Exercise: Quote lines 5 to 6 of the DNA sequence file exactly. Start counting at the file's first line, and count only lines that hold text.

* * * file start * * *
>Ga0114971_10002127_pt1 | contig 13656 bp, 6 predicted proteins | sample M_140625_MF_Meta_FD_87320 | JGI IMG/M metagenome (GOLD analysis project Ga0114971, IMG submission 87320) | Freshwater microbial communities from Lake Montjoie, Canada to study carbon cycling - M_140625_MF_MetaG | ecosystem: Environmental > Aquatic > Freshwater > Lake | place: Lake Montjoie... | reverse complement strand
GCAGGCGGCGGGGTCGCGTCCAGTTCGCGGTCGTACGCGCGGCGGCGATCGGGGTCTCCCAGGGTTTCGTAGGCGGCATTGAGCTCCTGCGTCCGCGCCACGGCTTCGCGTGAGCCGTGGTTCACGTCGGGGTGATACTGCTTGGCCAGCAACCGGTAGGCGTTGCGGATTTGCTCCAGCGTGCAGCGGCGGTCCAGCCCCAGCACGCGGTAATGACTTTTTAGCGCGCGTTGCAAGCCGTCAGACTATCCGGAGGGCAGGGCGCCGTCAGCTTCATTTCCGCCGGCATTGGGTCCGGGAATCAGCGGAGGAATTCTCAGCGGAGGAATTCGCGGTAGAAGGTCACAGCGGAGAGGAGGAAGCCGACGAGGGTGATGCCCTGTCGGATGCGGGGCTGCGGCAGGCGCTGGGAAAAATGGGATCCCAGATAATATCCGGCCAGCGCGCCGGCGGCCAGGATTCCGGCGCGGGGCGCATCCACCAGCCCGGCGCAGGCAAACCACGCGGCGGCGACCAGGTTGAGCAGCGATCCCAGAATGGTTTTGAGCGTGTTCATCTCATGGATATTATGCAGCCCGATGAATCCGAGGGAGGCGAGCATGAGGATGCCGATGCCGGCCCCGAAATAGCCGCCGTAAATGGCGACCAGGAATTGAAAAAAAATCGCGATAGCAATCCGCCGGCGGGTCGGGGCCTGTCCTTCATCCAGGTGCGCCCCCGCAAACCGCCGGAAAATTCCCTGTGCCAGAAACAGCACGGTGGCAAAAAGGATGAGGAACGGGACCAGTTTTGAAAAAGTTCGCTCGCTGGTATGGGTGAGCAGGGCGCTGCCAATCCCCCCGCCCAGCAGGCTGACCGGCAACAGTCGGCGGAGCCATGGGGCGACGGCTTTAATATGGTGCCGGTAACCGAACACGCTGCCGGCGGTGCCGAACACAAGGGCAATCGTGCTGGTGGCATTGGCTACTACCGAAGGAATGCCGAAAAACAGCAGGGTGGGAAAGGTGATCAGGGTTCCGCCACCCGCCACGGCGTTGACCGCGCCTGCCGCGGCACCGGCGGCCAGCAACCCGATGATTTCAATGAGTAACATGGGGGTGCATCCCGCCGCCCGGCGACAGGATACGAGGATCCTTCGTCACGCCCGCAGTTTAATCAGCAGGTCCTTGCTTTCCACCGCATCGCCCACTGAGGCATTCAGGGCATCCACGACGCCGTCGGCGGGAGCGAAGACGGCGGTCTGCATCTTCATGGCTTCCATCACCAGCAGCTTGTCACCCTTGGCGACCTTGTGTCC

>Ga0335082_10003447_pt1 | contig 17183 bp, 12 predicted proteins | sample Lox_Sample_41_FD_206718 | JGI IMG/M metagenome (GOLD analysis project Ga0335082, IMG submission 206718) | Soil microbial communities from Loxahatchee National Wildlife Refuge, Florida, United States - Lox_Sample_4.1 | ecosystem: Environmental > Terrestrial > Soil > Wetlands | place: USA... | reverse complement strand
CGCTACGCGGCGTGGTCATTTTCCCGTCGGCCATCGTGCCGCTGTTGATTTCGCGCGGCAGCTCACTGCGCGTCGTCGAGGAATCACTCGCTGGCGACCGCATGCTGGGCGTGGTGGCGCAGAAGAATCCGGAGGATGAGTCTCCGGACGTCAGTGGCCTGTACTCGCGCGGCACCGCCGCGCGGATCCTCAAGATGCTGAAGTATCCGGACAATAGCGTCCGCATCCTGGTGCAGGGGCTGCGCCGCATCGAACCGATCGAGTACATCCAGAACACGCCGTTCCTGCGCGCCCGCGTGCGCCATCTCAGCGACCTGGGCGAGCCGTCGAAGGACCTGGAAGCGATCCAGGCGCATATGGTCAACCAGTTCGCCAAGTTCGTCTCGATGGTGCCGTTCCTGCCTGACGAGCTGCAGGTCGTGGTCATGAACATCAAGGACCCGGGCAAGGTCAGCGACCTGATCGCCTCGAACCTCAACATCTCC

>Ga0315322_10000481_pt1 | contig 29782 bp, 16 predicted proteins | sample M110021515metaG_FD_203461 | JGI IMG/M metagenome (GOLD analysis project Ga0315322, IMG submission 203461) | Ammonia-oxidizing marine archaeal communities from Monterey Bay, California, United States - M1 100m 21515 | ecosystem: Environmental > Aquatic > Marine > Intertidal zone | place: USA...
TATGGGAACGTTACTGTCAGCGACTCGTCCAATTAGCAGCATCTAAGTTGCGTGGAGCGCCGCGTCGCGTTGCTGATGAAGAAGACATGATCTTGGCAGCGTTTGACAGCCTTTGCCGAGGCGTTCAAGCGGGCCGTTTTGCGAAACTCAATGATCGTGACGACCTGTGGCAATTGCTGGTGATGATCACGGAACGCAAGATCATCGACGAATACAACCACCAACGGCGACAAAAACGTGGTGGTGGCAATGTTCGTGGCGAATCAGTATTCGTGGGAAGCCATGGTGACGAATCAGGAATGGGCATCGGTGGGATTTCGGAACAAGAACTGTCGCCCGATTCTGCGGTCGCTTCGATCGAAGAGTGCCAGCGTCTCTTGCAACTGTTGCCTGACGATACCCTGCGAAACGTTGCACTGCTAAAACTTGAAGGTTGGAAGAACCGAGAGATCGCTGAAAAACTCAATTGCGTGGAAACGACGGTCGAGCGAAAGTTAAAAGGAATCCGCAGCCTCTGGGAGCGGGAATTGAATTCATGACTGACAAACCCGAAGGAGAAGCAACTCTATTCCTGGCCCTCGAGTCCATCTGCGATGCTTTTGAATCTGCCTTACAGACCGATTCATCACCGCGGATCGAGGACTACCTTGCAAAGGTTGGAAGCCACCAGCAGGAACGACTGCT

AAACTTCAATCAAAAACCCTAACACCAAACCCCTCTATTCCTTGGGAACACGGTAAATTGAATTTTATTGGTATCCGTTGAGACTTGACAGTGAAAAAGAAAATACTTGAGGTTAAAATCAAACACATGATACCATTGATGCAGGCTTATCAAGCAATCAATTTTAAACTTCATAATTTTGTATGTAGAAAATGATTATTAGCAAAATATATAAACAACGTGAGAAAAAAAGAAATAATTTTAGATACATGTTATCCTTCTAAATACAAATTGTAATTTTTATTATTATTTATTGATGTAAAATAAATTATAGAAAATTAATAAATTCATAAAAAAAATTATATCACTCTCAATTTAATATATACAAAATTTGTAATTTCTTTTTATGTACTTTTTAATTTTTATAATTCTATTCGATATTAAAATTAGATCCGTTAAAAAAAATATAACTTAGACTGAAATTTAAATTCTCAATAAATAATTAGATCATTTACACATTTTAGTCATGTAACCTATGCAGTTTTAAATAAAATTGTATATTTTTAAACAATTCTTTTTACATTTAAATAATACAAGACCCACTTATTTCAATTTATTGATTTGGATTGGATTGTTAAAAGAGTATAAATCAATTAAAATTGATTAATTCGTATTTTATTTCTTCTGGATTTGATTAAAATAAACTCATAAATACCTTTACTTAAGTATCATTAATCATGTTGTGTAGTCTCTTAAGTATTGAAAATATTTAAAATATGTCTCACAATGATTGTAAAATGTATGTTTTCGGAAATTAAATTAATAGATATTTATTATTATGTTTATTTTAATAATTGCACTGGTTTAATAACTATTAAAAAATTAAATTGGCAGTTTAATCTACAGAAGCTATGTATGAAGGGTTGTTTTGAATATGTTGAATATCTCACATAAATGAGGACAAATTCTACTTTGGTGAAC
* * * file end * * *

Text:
>Ga0315322_10000481_pt1 | contig 29782 bp, 16 predicted proteins | sample M110021515metaG_FD_203461 | JGI IMG/M metagenome (GOLD analysis project Ga0315322, IMG submission 203461) | Ammonia-oxidizing marine archaeal communities from Monterey Bay, California, United States - M1 100m 21515 | ecosystem: Environmental > Aquatic > Marine > Intertidal zone | place: USA...
TATGGGAACGTTACTGTCAGCGACTCGTCCAATTAGCAGCATCTAAGTTGCGTGGAGCGCCGCGTCGCGTTGCTGATGAAGAAGACATGATCTTGGCAGCGTTTGACAGCCTTTGCCGAGGCGTTCAAGCGGGCCGTTTTGCGAAACTCAATGATCGTGACGACCTGTGGCAATTGCTGGTGATGATCACGGAACGCAAGATCATCGACGAATACAACCACCAACGGCGACAAAAACGTGGTGGTGGCAATGTTCGTGGCGAATCAGTATTCGTGGGAAGCCATGGTGACGAATCAGGAATGGGCATCGGTGGGATTTCGGAACAAGAACTGTCGCCCGATTCTGCGGTCGCTTCGATCGAAGAGTGCCAGCGTCTCTTGCAACTGTTGCCTGACGATACCCTGCGAAACGTTGCACTGCTAAAACTTGAAGGTTGGAAGAACCGAGAGATCGCTGAAAAACTCAATTGCGTGGAAACGACGGTCGAGCGAAAGTTAAAAGGAATCCGCAGCCTCTGGGAGCGGGAATTGAATTCATGACTGACAAACCCGAAGGAGAAGCAACTCTATTCCTGGCCCTCGAGTCCATCTGCGATGCTTTTGAATCTGCCTTACAGACCGATTCATCACCGCGGATCGAGGACTACCTTGCAAAGGTTGGAAGCCACCAGCAGGAACGACTGCT